After my week of practicing meditation, I decided I want to integrate it into my life on a regular basis. Partly for what I gleaned in this week of practicing the discipline, and partly because I realize I need a lot more practice in order to reap the full benefits of what the discipline has to offer and one week is only scratching the surface.

 

Meditation

Only to sit and think of God,

Oh what a joy it is!

To think the thought, to breathe the Name

Earth has no higher bliss.

-Frederick W. Faber

Meditation is a lost art in the Christian life. The practice has been overtaken by Eastern religions seeking to detach themselves from present reality. Yet we have countless calls to meditate in the Bible. The Christian version of meditation is not an emptying of the mind, but it is filling the mind and heart with God’s word. One of the greatest passages on mediation is found in Psalm 119 where the psalmist says he meditates “on your precepts” (Psalms 119:15, 78), “on your statutes” (Psalm 119:23; 48), “on your wondrous works” (Psalm 119:27) and this meditation is his joy.

Meditation is a sinking into who God is and what He has done. In meditation our main goal is not to know more about God, but to let what we know penetrate the deepest source of our being and draw us into communion with and utter adoration of God. David Mathis describes the goal of meditation as making God’s words “saturate [our lives], give [us] direction, shape [our] mind, form [our] patterns, fuel [our] affections, and inspire [our] actions.” Richard Foster in Celebration of Discipline says that in meditation we are aiming to “think God’s thoughts after Him, to delight in His presence, to desire His truth and His way.”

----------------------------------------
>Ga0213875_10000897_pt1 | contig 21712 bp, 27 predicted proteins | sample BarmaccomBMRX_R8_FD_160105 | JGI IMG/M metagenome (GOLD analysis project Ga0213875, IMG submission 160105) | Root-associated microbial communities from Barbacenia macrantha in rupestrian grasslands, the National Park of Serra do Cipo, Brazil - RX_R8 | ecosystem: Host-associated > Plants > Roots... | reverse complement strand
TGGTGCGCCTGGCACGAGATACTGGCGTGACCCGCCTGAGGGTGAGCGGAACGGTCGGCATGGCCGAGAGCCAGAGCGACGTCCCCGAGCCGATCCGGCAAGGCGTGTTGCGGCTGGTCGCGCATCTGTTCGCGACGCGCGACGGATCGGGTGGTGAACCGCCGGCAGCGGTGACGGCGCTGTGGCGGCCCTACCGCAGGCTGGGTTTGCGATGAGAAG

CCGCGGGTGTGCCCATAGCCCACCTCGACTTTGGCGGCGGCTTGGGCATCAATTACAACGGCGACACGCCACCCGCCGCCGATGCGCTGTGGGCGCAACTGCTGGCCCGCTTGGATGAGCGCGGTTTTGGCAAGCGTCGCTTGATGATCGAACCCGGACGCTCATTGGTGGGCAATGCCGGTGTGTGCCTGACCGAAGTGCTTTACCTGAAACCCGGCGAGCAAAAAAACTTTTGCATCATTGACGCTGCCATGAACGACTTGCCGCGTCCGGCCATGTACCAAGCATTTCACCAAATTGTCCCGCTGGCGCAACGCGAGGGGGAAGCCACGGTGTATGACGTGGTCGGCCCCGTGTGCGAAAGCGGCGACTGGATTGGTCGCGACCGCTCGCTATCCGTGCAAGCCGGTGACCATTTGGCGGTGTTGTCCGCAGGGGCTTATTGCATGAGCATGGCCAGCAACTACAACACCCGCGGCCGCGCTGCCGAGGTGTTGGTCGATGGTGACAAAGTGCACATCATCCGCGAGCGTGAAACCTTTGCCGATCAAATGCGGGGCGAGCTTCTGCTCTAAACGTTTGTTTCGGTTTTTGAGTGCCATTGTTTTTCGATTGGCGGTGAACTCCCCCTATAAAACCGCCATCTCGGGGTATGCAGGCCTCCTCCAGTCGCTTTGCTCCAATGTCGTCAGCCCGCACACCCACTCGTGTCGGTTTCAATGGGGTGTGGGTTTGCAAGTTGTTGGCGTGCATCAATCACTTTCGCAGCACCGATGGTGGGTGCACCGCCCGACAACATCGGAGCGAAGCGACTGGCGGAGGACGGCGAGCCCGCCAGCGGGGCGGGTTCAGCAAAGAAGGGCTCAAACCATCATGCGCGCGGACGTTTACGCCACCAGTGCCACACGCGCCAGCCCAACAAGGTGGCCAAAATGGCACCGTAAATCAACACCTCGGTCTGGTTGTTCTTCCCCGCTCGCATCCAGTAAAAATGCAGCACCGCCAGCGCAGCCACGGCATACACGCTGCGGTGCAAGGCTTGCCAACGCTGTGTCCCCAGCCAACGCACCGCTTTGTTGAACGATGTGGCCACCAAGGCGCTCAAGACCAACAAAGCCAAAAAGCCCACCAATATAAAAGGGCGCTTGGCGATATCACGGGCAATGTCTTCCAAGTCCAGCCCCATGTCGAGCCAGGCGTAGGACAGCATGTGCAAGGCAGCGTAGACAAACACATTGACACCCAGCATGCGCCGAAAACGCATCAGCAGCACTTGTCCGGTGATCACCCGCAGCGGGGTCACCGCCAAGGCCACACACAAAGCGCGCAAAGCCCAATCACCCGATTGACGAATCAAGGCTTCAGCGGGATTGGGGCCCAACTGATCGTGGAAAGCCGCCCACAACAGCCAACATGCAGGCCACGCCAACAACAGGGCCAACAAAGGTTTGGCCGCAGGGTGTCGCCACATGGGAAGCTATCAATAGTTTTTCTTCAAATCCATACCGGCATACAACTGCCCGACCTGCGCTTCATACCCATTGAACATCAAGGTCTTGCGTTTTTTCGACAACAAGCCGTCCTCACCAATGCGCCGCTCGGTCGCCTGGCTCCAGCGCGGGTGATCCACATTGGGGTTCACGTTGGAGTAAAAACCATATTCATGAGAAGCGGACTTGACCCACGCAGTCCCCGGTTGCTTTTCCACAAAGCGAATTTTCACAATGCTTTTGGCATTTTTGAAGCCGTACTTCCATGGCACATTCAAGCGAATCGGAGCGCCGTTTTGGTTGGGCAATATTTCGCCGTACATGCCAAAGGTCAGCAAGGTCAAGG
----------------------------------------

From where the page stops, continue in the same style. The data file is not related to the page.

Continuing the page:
So how do we meditate?

The primary tool of meditation is scripture. Meditating on scripture helps us internalize God’s word so it is part of our very being and flows out of us whether we are conscious of it or not. “Let the word of Christ dwell in you richly, teaching and admonishing one another in all wisdom, singing psalms and hymns and spiritual songs, with thankfulness in your hearts to God” (Col. 3:16).

We must set aside a time for focused meditation. Meditating on the works of God is something that we should be doing 24/7, but it is also important to dedicate a time to more intentional meditation.  Set a time to directly turn your heart and mind to God and allow Him to penetrate it with His word.

Setting a place and posture is also necessary. Foster recommends finding a place you can return to with consistency. You might also choose to meditate somewhere where you can be surrounded by the magnificence of God’s creation. Finding a place that stirs your awe and affections  will make your meditation that much sweeter. However, Foster reminds us that “regardless of how [meditation] is done, the aim is to center the attention of the body, the emotions, the mind, and the spirit upon ‘the glory of God in the face of Christ’ (2 Cor. 4:6).”

As modern Christians bombarded by desires of the flesh everywhere we go, we must not neglect the practice of pausing to let God’s word inform our hearts and minds. At the core of meditation is the desire to be closer knit to God. All Christian should crave this closeness to the heart of God and seek it through meditation, for He will not hide Himself from those who  seek Him. “I love those who love me,
and those who seek me diligently find me. Riches and honor are with me, enduring wealth and righteousness. My fruit is better than gold, even fine gold, and my yield than choice silver” (Proverbs 8:17-19).